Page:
The title is from a Latin motto: “Homo sine pecunia est imago mortis”: “The man without money is the image of death”. This is a sad (but sometimes true) representation of our modern society.

“Imago Mortis” is also a love story. A dark, spectral, insane love story.

DJ: What were some of your influences for the story?

SM: The most important influence has been Milan itself. I love my city and also the dark side of it. Milan is an ancient and gothic city, with a lot of legends, ghosts, mysteries. A very gold mine for speculative fiction writers like me!

Then, there were personal experiences in my life – but not so destructive as for Augusto Ghites!

Last but not least, there are literary influences, of course. Most of all, the wonderful crime fiction of Giorgio Scerbanenco, the most important Italian crime writer, and James Lee Burke. Apparently, the James Lee Burke’s Louisiana is very different from Milan, but… if you dig, you can discover the same decadent, melancholy atmosphere.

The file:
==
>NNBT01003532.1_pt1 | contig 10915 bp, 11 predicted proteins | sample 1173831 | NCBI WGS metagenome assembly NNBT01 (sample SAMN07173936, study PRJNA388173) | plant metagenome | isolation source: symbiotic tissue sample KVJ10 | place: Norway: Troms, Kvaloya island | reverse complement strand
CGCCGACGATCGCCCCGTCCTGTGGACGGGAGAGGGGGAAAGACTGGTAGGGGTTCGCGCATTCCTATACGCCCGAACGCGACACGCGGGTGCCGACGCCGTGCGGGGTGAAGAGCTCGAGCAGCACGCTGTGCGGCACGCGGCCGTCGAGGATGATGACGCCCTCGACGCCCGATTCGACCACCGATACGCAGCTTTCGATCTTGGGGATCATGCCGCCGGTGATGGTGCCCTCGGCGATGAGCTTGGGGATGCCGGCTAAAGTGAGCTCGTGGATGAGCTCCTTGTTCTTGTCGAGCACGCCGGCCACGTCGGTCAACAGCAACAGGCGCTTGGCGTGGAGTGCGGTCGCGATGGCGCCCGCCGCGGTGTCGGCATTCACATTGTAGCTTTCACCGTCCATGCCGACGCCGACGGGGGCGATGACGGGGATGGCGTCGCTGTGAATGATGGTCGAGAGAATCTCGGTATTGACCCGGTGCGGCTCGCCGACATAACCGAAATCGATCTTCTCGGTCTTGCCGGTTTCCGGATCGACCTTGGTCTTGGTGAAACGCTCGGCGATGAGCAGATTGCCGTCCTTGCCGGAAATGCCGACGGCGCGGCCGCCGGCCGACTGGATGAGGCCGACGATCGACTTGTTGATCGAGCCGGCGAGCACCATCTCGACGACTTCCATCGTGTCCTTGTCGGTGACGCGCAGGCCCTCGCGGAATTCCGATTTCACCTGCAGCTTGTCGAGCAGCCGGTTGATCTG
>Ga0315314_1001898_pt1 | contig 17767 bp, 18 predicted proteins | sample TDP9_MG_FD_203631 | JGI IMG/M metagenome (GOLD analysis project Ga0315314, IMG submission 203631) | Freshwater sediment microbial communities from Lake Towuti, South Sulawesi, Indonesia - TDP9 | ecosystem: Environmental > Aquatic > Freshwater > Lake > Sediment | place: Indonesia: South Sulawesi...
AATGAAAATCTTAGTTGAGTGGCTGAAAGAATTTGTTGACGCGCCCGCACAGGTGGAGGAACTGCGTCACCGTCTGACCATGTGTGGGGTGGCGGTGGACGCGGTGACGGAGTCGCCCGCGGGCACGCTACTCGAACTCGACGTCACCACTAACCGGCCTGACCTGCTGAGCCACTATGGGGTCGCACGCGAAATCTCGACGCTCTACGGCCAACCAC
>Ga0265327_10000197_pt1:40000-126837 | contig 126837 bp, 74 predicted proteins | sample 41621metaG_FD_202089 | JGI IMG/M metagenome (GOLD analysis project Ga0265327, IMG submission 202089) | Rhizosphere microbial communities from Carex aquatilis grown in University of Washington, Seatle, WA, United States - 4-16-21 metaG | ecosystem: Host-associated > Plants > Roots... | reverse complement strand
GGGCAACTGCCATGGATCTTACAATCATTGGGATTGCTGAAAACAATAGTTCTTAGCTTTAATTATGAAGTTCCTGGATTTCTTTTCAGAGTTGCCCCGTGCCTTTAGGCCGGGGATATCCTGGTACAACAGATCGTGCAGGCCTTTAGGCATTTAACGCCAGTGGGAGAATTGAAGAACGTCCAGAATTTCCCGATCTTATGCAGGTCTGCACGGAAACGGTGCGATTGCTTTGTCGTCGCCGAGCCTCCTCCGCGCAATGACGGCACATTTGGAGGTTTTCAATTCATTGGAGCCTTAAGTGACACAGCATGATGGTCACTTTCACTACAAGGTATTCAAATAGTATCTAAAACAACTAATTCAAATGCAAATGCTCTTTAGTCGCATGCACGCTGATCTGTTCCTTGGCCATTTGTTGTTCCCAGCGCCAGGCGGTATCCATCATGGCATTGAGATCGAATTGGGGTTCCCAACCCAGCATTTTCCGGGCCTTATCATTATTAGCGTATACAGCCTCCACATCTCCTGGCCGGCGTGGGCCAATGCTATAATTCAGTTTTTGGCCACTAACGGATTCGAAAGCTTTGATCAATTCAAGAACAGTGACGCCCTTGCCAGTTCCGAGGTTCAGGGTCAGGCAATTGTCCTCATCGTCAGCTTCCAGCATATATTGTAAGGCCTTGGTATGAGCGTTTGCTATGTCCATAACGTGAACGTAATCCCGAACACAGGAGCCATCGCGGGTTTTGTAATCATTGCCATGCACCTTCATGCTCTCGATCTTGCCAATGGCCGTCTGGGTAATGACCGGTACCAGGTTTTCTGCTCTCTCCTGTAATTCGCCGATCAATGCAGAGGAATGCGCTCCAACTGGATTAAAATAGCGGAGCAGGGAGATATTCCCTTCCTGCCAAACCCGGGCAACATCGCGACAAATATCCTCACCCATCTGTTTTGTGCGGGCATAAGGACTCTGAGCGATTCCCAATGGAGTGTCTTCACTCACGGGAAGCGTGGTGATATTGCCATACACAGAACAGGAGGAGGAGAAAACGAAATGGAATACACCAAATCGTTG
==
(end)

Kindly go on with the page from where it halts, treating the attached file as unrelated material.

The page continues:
Marolla Dampyr 2-2Marolla Dampyr-2Marolla Zagor-2Maxidampyr 6 - 1 - 9-2

DJ: Could you briefly tell us a little about Augusto Ghites? Does he have any cool quirks or habits? Any reason why readers with sympathize with or hate him?

SM: Cool quirks? He IS an entire collection of cool and weird quirks!! First of all, is a man obsessed by the ghosts, every kind of ghosts: the ghosts of his clients, the ghost of his beloved woman, the ghost of his imaginary best friend (Mister Jimbo), the ghost of Milan, the city he loves but he understands it’s become a city of crime and perdition.